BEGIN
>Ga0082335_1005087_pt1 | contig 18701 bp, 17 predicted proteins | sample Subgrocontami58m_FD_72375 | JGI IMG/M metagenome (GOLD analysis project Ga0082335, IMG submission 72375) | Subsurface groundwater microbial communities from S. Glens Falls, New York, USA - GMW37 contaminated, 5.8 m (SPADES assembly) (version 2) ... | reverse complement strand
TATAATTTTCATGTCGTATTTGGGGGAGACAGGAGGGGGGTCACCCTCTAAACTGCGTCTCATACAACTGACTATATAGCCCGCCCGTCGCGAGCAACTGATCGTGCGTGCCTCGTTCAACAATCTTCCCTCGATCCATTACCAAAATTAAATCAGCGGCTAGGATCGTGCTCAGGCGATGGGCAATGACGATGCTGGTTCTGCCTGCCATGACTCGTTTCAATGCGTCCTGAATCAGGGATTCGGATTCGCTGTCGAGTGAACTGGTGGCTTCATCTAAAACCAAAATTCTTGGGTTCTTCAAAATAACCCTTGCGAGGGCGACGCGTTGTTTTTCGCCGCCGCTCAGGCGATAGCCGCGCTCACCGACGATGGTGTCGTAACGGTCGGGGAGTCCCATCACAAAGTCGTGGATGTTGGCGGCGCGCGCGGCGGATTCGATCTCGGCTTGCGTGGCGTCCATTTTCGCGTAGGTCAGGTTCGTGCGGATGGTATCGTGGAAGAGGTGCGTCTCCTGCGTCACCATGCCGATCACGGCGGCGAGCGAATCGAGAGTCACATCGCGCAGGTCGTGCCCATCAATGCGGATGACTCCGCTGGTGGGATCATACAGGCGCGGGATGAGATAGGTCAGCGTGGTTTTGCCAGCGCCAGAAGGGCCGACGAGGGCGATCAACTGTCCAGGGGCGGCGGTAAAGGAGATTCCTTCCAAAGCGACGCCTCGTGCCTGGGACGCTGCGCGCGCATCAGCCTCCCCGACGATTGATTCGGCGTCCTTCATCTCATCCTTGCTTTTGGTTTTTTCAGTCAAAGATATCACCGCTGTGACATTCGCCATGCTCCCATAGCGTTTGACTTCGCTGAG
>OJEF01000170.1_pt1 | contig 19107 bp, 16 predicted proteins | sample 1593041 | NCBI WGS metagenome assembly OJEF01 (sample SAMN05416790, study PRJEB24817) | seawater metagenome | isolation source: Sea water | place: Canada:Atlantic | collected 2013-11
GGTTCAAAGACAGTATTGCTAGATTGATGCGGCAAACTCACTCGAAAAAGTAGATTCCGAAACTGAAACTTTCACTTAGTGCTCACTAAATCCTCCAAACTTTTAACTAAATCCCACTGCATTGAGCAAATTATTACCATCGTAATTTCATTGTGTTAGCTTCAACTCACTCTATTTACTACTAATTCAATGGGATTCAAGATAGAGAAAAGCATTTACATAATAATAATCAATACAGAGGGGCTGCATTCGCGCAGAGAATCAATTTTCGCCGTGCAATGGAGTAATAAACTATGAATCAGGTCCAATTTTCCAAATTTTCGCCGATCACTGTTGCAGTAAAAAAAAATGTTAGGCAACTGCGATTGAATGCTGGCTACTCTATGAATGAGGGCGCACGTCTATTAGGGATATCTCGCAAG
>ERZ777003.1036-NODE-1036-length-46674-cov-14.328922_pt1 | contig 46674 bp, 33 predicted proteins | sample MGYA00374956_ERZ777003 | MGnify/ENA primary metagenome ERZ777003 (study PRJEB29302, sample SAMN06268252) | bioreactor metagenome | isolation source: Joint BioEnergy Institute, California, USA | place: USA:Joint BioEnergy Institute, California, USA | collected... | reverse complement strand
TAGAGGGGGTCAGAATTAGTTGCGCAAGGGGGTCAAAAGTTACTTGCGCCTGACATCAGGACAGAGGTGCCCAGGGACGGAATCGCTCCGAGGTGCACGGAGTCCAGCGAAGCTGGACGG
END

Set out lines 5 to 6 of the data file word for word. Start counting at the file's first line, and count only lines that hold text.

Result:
>ERZ777003.1036-NODE-1036-length-46674-cov-14.328922_pt1 | contig 46674 bp, 33 predicted proteins | sample MGYA00374956_ERZ777003 | MGnify/ENA primary metagenome ERZ777003 (study PRJEB29302, sample SAMN06268252) | bioreactor metagenome | isolation source: Joint BioEnergy Institute, California, USA | place: USA:Joint BioEnergy Institute, California, USA | collected... | reverse complement strand
TAGAGGGGGTCAGAATTAGTTGCGCAAGGGGGTCAAAAGTTACTTGCGCCTGACATCAGGACAGAGGTGCCCAGGGACGGAATCGCTCCGAGGTGCACGGAGTCCAGCGAAGCTGGACGG